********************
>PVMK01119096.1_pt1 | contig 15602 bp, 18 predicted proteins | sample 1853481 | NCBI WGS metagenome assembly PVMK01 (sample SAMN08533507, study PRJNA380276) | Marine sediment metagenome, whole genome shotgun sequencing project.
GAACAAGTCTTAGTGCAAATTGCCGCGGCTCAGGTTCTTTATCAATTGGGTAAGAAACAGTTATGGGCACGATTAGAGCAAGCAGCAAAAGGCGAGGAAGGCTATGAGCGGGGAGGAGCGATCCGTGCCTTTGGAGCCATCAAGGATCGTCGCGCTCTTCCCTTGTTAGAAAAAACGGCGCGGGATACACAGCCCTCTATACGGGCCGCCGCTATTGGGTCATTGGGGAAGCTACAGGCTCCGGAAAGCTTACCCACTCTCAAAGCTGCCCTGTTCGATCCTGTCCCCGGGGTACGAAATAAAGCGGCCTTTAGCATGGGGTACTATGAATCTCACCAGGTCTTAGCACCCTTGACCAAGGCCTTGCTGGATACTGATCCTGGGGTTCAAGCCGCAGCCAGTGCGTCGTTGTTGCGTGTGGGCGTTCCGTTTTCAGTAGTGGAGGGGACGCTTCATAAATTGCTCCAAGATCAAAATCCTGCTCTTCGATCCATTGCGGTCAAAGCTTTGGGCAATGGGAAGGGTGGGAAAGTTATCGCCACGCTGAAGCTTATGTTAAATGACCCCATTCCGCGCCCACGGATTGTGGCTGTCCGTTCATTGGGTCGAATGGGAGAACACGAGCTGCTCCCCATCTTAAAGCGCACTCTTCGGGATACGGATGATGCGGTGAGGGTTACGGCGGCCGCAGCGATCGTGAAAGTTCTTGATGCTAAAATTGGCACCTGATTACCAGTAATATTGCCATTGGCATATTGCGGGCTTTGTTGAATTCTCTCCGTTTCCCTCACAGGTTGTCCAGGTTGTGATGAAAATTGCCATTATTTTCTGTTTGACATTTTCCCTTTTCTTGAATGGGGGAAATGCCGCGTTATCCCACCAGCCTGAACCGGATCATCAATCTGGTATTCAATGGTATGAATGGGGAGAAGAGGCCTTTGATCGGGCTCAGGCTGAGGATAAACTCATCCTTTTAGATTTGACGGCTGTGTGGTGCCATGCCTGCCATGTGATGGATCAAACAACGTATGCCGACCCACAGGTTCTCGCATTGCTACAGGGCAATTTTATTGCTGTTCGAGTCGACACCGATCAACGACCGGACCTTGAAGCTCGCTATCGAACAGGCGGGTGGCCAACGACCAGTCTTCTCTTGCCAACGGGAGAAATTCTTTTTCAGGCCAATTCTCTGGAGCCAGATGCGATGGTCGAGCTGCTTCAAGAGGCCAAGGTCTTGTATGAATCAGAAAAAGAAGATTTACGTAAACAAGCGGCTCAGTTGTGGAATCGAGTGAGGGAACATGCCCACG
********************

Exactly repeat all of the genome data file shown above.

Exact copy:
>PVMK01119096.1_pt1 | contig 15602 bp, 18 predicted proteins | sample 1853481 | NCBI WGS metagenome assembly PVMK01 (sample SAMN08533507, study PRJNA380276) | Marine sediment metagenome, whole genome shotgun sequencing project.
GAACAAGTCTTAGTGCAAATTGCCGCGGCTCAGGTTCTTTATCAATTGGGTAAGAAACAGTTATGGGCACGATTAGAGCAAGCAGCAAAAGGCGAGGAAGGCTATGAGCGGGGAGGAGCGATCCGTGCCTTTGGAGCCATCAAGGATCGTCGCGCTCTTCCCTTGTTAGAAAAAACGGCGCGGGATACACAGCCCTCTATACGGGCCGCCGCTATTGGGTCATTGGGGAAGCTACAGGCTCCGGAAAGCTTACCCACTCTCAAAGCTGCCCTGTTCGATCCTGTCCCCGGGGTACGAAATAAAGCGGCCTTTAGCATGGGGTACTATGAATCTCACCAGGTCTTAGCACCCTTGACCAAGGCCTTGCTGGATACTGATCCTGGGGTTCAAGCCGCAGCCAGTGCGTCGTTGTTGCGTGTGGGCGTTCCGTTTTCAGTAGTGGAGGGGACGCTTCATAAATTGCTCCAAGATCAAAATCCTGCTCTTCGATCCATTGCGGTCAAAGCTTTGGGCAATGGGAAGGGTGGGAAAGTTATCGCCACGCTGAAGCTTATGTTAAATGACCCCATTCCGCGCCCACGGATTGTGGCTGTCCGTTCATTGGGTCGAATGGGAGAACACGAGCTGCTCCCCATCTTAAAGCGCACTCTTCGGGATACGGATGATGCGGTGAGGGTTACGGCGGCCGCAGCGATCGTGAAAGTTCTTGATGCTAAAATTGGCACCTGATTACCAGTAATATTGCCATTGGCATATTGCGGGCTTTGTTGAATTCTCTCCGTTTCCCTCACAGGTTGTCCAGGTTGTGATGAAAATTGCCATTATTTTCTGTTTGACATTTTCCCTTTTCTTGAATGGGGGAAATGCCGCGTTATCCCACCAGCCTGAACCGGATCATCAATCTGGTATTCAATGGTATGAATGGGGAGAAGAGGCCTTTGATCGGGCTCAGGCTGAGGATAAACTCATCCTTTTAGATTTGACGGCTGTGTGGTGCCATGCCTGCCATGTGATGGATCAAACAACGTATGCCGACCCACAGGTTCTCGCATTGCTACAGGGCAATTTTATTGCTGTTCGAGTCGACACCGATCAACGACCGGACCTTGAAGCTCGCTATCGAACAGGCGGGTGGCCAACGACCAGTCTTCTCTTGCCAACGGGAGAAATTCTTTTTCAGGCCAATTCTCTGGAGCCAGATGCGATGGTCGAGCTGCTTCAAGAGGCCAAGGTCTTGTATGAATCAGAAAAAGAAGATTTACGTAAACAAGCGGCTCAGTTGTGGAATCGAGTGAGGGAACATGCCCACG